Clean Break Orders & Consent Orders

13 June 2016

Explained by Senior Family Law & Divorce Solicitor Tracey Moloney

A Decree Absolute is what brings a marriage to a legal end in England and Wales. This severs a couples’ marriage making them legally able to marry again, but a Decree Absolute does not sever the financial commitment that exists between the couple.

This means is that you can be legally divorced but if one or other of the couple come into a windfall, lump sum inheritance etc., the other party could make a claim on those funds.

This ability to make a financial claim can only be severed if the parties obtain a Court Order relating to matrimonial finances. As with the Decree Absolute, the financial Court Order will sever the financial commitment between the parties so that if one of the parties comes into money in the future – it will be protected.

A common mistake people make is thinking that no Court Order is needed for matrimonial finances because there are no assets in the marriage. The property that the married couple have lived in might be rented, they may be no savings or pensions; however nobody knows what may happen in the future. So while during the marriage there may be no assets, if assets come afterwards they are at risk even when the couple are divorced, if no financial Order is made.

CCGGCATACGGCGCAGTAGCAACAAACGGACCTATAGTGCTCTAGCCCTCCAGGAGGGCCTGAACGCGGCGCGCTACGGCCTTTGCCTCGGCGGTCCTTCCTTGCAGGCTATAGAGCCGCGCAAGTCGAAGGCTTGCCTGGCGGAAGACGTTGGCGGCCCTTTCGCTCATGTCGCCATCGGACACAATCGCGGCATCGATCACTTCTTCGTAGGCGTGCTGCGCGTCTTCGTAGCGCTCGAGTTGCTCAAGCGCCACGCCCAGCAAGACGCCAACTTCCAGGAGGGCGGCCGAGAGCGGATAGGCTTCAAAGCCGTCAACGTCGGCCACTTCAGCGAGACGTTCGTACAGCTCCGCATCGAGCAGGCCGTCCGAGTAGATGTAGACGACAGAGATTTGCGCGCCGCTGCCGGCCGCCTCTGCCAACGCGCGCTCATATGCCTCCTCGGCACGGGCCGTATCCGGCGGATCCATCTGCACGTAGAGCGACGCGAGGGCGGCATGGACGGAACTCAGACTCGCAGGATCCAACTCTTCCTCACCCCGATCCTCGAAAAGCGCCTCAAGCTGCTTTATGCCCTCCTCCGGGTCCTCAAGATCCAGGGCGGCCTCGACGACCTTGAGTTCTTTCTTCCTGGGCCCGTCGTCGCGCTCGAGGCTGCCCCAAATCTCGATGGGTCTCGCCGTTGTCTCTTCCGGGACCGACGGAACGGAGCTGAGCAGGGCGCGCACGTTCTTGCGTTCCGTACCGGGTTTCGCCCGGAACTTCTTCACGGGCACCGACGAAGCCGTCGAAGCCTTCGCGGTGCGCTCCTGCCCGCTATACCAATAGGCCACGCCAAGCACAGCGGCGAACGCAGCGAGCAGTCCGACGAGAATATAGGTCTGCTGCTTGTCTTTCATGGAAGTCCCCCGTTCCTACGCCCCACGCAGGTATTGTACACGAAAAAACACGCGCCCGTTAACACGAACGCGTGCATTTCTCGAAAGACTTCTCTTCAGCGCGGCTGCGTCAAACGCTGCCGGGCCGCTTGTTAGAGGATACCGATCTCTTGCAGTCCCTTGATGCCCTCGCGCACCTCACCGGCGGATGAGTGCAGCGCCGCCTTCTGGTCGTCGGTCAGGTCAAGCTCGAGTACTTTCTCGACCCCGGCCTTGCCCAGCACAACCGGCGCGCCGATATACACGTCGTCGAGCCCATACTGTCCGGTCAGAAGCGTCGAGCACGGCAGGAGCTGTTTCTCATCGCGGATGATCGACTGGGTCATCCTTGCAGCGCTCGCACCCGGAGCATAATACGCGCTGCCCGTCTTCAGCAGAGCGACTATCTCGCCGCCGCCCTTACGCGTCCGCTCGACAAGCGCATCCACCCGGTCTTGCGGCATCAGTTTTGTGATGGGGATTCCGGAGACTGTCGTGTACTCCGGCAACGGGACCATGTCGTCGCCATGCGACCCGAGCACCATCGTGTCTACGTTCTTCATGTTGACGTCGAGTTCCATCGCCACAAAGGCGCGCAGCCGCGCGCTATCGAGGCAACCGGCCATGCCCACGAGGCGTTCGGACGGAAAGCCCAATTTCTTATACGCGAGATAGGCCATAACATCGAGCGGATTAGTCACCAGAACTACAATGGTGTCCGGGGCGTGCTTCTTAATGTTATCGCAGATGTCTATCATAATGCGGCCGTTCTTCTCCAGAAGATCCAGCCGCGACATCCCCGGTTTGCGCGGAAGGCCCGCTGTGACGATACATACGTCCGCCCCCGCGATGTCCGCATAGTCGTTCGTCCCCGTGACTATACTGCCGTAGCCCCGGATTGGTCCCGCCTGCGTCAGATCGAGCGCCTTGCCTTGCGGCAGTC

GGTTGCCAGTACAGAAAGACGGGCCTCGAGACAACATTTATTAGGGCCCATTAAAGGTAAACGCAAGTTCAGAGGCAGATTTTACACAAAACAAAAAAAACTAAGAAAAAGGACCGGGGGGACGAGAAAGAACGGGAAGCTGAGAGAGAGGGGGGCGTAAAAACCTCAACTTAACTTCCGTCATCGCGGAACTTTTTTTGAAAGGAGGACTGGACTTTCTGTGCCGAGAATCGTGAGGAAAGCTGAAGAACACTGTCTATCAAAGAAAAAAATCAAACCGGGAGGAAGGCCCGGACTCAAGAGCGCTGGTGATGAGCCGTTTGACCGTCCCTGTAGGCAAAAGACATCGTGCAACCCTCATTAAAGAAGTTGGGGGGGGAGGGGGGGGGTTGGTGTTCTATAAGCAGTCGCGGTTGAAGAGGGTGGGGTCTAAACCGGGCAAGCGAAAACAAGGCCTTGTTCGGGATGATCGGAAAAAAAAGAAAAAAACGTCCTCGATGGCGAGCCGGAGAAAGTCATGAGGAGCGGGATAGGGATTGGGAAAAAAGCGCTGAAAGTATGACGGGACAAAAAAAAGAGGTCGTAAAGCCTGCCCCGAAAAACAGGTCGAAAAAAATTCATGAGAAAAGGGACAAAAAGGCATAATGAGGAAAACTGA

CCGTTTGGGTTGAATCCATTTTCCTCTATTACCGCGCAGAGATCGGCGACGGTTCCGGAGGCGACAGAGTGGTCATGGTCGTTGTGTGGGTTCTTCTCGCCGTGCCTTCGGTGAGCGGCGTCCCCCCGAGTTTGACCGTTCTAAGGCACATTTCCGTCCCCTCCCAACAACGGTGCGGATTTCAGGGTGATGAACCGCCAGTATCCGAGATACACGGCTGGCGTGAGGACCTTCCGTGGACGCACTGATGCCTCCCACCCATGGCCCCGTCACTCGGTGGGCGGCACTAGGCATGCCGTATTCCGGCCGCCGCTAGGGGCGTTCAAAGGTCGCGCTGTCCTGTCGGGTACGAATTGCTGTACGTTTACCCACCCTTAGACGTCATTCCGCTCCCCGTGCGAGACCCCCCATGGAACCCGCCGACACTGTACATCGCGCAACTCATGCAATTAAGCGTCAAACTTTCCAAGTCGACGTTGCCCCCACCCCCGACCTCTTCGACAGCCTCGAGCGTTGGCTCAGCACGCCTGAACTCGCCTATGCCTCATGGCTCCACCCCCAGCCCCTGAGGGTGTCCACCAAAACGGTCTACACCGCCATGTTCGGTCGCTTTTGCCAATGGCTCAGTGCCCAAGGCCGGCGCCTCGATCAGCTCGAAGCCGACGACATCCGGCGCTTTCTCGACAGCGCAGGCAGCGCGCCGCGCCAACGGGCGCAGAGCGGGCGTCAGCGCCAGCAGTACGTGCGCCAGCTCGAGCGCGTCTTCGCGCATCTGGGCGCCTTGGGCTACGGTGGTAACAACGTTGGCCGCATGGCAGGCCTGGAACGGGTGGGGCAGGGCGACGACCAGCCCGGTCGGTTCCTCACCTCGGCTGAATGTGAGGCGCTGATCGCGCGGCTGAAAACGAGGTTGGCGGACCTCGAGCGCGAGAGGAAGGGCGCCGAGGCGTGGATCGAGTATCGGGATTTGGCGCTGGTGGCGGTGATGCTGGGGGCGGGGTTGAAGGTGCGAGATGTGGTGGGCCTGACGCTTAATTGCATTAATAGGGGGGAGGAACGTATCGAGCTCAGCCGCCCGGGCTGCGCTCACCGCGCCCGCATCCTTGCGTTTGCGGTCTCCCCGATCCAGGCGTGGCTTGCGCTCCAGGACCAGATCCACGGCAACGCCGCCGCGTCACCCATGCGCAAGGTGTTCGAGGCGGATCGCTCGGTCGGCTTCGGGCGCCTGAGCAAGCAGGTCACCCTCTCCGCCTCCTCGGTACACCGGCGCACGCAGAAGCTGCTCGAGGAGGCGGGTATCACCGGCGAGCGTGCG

The are two types of Financial Orders: Clean Break Orders & Consent Orders

A Clean Break Order is for couples getting a divorce or already divorced who want to end their mutual financial obligations as a married couple. The Clean Break Order would make clear that while there are no assets to be divided between the parties, neither one of them will make a financial claim against the other in the future. This would also extend to Wills and the ability to contest a Will. If a Clean Break Order was not obtained at the time of divorce then the ex-spouse could challenge a Will made after the divorce.

A Consent Order is exactly the same as a Clean Break Order only it is drafted for those couples who have financial assets to be divided. The parties can either agree the contents of the Consent Order or if there is no agreement then they can make an application to the Court and ask the Court to decide how the assets are to be divided. A Consent Order has additional paragraphs to list the assets, including any pensions, and shows how the assets are to be divided between the parties. It will also include a paragraph that prohibits either party from making a financial claim against the other in the future.

In our experience, a lot of people think that applying for a Court Order to settle divorce finances will be a costly and lengthy process. In many divorce cases it provides focus and brings an end to the constant negotiations that can drag on between Divorce Solicitors which can end up costing more than litigation.

Divorce Solicitor Fees

At Co-op Legal Services our Fixed Fee Divorce costs £450 including VAT.

For Clean Break Orders and Consent Orders our fixed fee is £600 including VAT.

Once we have provided you with a written quote for the agreed work, that price will not change.

For additional information see Family Law and Divorce Court Orders.

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